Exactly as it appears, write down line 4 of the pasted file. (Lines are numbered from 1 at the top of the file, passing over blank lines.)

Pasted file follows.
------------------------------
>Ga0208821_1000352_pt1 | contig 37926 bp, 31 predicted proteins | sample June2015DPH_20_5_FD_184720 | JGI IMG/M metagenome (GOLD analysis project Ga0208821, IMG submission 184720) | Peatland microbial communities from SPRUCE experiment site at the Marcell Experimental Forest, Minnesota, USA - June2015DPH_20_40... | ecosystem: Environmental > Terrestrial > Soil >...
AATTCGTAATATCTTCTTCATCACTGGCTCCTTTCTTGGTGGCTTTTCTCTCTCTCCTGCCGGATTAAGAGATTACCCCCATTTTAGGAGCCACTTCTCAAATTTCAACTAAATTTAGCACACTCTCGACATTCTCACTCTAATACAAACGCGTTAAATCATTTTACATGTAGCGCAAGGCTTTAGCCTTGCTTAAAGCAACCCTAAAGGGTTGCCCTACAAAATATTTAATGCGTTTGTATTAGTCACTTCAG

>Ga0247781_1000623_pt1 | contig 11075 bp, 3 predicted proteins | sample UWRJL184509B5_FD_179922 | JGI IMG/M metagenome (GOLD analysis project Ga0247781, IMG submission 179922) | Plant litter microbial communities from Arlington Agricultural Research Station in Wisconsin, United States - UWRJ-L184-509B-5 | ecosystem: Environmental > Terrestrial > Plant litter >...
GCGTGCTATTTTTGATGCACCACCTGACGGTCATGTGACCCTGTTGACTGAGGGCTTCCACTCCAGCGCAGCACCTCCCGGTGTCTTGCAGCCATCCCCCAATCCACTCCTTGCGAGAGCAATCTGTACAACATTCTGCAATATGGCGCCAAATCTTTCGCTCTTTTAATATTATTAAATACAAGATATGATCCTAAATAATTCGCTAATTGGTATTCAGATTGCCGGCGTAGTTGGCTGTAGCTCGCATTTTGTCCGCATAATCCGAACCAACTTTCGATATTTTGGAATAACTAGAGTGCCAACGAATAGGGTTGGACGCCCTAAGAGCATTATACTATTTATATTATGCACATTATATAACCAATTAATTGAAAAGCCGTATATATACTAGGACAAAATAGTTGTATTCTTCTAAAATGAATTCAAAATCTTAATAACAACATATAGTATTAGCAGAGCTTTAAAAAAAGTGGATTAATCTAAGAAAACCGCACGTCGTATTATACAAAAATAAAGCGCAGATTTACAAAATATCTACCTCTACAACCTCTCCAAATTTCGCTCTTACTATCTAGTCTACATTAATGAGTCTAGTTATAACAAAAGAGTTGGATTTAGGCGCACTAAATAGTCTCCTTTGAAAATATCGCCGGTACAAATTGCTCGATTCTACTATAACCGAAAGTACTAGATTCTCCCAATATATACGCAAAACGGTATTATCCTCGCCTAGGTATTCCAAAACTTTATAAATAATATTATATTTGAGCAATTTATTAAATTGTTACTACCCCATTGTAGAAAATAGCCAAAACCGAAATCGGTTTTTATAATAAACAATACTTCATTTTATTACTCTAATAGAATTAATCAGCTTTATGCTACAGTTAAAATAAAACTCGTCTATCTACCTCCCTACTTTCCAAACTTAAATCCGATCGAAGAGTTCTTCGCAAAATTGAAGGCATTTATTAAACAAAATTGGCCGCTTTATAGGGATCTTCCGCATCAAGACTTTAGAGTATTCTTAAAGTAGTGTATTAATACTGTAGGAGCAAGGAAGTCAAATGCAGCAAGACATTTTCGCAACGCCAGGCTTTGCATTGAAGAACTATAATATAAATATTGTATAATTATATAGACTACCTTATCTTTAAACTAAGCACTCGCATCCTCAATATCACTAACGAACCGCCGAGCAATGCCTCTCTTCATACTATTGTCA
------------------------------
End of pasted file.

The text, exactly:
GCGTGCTATTTTTGATGCACCACCTGACGGTCATGTGACCCTGTTGACTGAGGGCTTCCACTCCAGCGCAGCACCTCCCGGTGTCTTGCAGCCATCCCCCAATCCACTCCTTGCGAGAGCAATCTGTACAACATTCTGCAATATGGCGCCAAATCTTTCGCTCTTTTAATATTATTAAATACAAGATATGATCCTAAATAATTCGCTAATTGGTATTCAGATTGCCGGCGTAGTTGGCTGTAGCTCGCATTTTGTCCGCATAATCCGAACCAACTTTCGATATTTTGGAATAACTAGAGTGCCAACGAATAGGGTTGGACGCCCTAAGAGCATTATACTATTTATATTATGCACATTATATAACCAATTAATTGAAAAGCCGTATATATACTAGGACAAAATAGTTGTATTCTTCTAAAATGAATTCAAAATCTTAATAACAACATATAGTATTAGCAGAGCTTTAAAAAAAGTGGATTAATCTAAGAAAACCGCACGTCGTATTATACAAAAATAAAGCGCAGATTTACAAAATATCTACCTCTACAACCTCTCCAAATTTCGCTCTTACTATCTAGTCTACATTAATGAGTCTAGTTATAACAAAAGAGTTGGATTTAGGCGCACTAAATAGTCTCCTTTGAAAATATCGCCGGTACAAATTGCTCGATTCTACTATAACCGAAAGTACTAGATTCTCCCAATATATACGCAAAACGGTATTATCCTCGCCTAGGTATTCCAAAACTTTATAAATAATATTATATTTGAGCAATTTATTAAATTGTTACTACCCCATTGTAGAAAATAGCCAAAACCGAAATCGGTTTTTATAATAAACAATACTTCATTTTATTACTCTAATAGAATTAATCAGCTTTATGCTACAGTTAAAATAAAACTCGTCTATCTACCTCCCTACTTTCCAAACTTAAATCCGATCGAAGAGTTCTTCGCAAAATTGAAGGCATTTATTAAACAAAATTGGCCGCTTTATAGGGATCTTCCGCATCAAGACTTTAGAGTATTCTTAAAGTAGTGTATTAATACTGTAGGAGCAAGGAAGTCAAATGCAGCAAGACATTTTCGCAACGCCAGGCTTTGCATTGAAGAACTATAATATAAATATTGTATAATTATATAGACTACCTTATCTTTAAACTAAGCACTCGCATCCTCAATATCACTAACGAACCGCCGAGCAATGCCTCTCTTCATACTATTGTCA